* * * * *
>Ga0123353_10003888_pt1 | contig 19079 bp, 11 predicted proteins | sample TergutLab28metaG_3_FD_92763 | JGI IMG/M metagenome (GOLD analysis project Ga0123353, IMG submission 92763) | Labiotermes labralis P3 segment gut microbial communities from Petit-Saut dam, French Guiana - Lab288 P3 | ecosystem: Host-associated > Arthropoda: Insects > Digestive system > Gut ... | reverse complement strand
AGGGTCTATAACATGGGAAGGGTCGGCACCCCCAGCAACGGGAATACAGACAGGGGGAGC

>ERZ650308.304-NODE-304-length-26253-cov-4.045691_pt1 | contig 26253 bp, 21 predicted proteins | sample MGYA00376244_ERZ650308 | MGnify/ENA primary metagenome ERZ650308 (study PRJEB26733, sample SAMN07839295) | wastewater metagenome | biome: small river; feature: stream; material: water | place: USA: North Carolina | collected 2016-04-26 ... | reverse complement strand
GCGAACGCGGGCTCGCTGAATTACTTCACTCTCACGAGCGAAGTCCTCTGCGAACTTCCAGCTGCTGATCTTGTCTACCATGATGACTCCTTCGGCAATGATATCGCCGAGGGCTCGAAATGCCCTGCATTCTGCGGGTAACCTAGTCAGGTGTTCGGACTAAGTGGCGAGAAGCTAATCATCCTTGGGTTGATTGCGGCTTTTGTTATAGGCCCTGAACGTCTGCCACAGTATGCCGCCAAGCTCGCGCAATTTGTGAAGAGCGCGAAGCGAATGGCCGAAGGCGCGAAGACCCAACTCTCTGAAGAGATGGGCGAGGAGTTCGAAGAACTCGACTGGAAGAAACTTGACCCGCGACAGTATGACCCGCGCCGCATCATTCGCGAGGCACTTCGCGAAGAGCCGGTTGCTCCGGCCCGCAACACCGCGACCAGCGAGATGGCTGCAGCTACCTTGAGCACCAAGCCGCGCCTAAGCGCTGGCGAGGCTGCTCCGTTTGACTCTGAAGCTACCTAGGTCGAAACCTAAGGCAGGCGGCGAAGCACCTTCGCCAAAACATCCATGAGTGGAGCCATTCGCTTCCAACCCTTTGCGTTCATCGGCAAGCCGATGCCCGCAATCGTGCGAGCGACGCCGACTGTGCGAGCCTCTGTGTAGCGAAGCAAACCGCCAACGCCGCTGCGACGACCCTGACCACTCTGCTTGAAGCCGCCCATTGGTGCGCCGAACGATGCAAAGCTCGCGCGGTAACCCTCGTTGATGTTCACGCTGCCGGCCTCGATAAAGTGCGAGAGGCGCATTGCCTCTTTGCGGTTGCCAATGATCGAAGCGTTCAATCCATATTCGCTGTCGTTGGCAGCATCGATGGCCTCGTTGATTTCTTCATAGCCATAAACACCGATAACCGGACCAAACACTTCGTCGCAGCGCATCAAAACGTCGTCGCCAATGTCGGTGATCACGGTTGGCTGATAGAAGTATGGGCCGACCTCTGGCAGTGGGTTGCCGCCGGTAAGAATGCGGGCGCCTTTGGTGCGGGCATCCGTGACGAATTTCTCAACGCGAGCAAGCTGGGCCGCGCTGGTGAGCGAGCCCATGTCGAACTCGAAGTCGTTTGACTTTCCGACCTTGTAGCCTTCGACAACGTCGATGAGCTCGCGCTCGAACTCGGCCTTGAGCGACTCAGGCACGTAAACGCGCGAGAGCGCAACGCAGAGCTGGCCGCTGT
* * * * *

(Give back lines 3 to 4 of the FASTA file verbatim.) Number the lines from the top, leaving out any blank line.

>ERZ650308.304-NODE-304-length-26253-cov-4.045691_pt1 | contig 26253 bp, 21 predicted proteins | sample MGYA00376244_ERZ650308 | MGnify/ENA primary metagenome ERZ650308 (study PRJEB26733, sample SAMN07839295) | wastewater metagenome | biome: small river; feature: stream; material: water | place: USA: North Carolina | collected 2016-04-26 ... | reverse complement strand
GCGAACGCGGGCTCGCTGAATTACTTCACTCTCACGAGCGAAGTCCTCTGCGAACTTCCAGCTGCTGATCTTGTCTACCATGATGACTCCTTCGGCAATGATATCGCCGAGGGCTCGAAATGCCCTGCATTCTGCGGGTAACCTAGTCAGGTGTTCGGACTAAGTGGCGAGAAGCTAATCATCCTTGGGTTGATTGCGGCTTTTGTTATAGGCCCTGAACGTCTGCCACAGTATGCCGCCAAGCTCGCGCAATTTGTGAAGAGCGCGAAGCGAATGGCCGAAGGCGCGAAGACCCAACTCTCTGAAGAGATGGGCGAGGAGTTCGAAGAACTCGACTGGAAGAAACTTGACCCGCGACAGTATGACCCGCGCCGCATCATTCGCGAGGCACTTCGCGAAGAGCCGGTTGCTCCGGCCCGCAACACCGCGACCAGCGAGATGGCTGCAGCTACCTTGAGCACCAAGCCGCGCCTAAGCGCTGGCGAGGCTGCTCCGTTTGACTCTGAAGCTACCTAGGTCGAAACCTAAGGCAGGCGGCGAAGCACCTTCGCCAAAACATCCATGAGTGGAGCCATTCGCTTCCAACCCTTTGCGTTCATCGGCAAGCCGATGCCCGCAATCGTGCGAGCGACGCCGACTGTGCGAGCCTCTGTGTAGCGAAGCAAACCGCCAACGCCGCTGCGACGACCCTGACCACTCTGCTTGAAGCCGCCCATTGGTGCGCCGAACGATGCAAAGCTCGCGCGGTAACCCTCGTTGATGTTCACGCTGCCGGCCTCGATAAAGTGCGAGAGGCGCATTGCCTCTTTGCGGTTGCCAATGATCGAAGCGTTCAATCCATATTCGCTGTCGTTGGCAGCATCGATGGCCTCGTTGATTTCTTCATAGCCATAAACACCGATAACCGGACCAAACACTTCGTCGCAGCGCATCAAAACGTCGTCGCCAATGTCGGTGATCACGGTTGGCTGATAGAAGTATGGGCCGACCTCTGGCAGTGGGTTGCCGCCGGTAAGAATGCGGGCGCCTTTGGTGCGGGCATCCGTGACGAATTTCTCAACGCGAGCAAGCTGGGCCGCGCTGGTGAGCGAGCCCATGTCGAACTCGAAGTCGTTTGACTTTCCGACCTTGTAGCCTTCGACAACGTCGATGAGCTCGCGCTCGAACTCGGCCTTGAGCGACTCAGGCACGTAAACGCGCGAGAGCGCAACGCAGAGCTGGCCGCTGT